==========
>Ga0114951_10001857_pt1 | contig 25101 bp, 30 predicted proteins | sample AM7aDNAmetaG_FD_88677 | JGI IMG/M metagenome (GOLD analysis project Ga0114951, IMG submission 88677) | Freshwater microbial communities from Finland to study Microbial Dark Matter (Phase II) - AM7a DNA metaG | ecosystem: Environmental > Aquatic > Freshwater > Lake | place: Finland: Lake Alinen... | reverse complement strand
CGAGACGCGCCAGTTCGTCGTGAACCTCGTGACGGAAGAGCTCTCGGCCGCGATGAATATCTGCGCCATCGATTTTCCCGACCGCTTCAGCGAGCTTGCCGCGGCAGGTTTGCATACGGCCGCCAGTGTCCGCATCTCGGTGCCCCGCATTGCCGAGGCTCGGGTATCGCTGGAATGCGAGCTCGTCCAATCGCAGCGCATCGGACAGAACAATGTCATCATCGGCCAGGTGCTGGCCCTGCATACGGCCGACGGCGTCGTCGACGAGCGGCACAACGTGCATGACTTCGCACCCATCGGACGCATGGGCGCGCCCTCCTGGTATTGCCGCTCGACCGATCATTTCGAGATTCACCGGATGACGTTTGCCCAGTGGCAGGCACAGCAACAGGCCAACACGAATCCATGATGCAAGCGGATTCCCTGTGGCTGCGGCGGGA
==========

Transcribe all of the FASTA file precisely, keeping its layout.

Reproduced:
>Ga0114951_10001857_pt1 | contig 25101 bp, 30 predicted proteins | sample AM7aDNAmetaG_FD_88677 | JGI IMG/M metagenome (GOLD analysis project Ga0114951, IMG submission 88677) | Freshwater microbial communities from Finland to study Microbial Dark Matter (Phase II) - AM7a DNA metaG | ecosystem: Environmental > Aquatic > Freshwater > Lake | place: Finland: Lake Alinen... | reverse complement strand
CGAGACGCGCCAGTTCGTCGTGAACCTCGTGACGGAAGAGCTCTCGGCCGCGATGAATATCTGCGCCATCGATTTTCCCGACCGCTTCAGCGAGCTTGCCGCGGCAGGTTTGCATACGGCCGCCAGTGTCCGCATCTCGGTGCCCCGCATTGCCGAGGCTCGGGTATCGCTGGAATGCGAGCTCGTCCAATCGCAGCGCATCGGACAGAACAATGTCATCATCGGCCAGGTGCTGGCCCTGCATACGGCCGACGGCGTCGTCGACGAGCGGCACAACGTGCATGACTTCGCACCCATCGGACGCATGGGCGCGCCCTCCTGGTATTGCCGCTCGACCGATCATTTCGAGATTCACCGGATGACGTTTGCCCAGTGGCAGGCACAGCAACAGGCCAACACGAATCCATGATGCAAGCGGATTCCCTGTGGCTGCGGCGGGA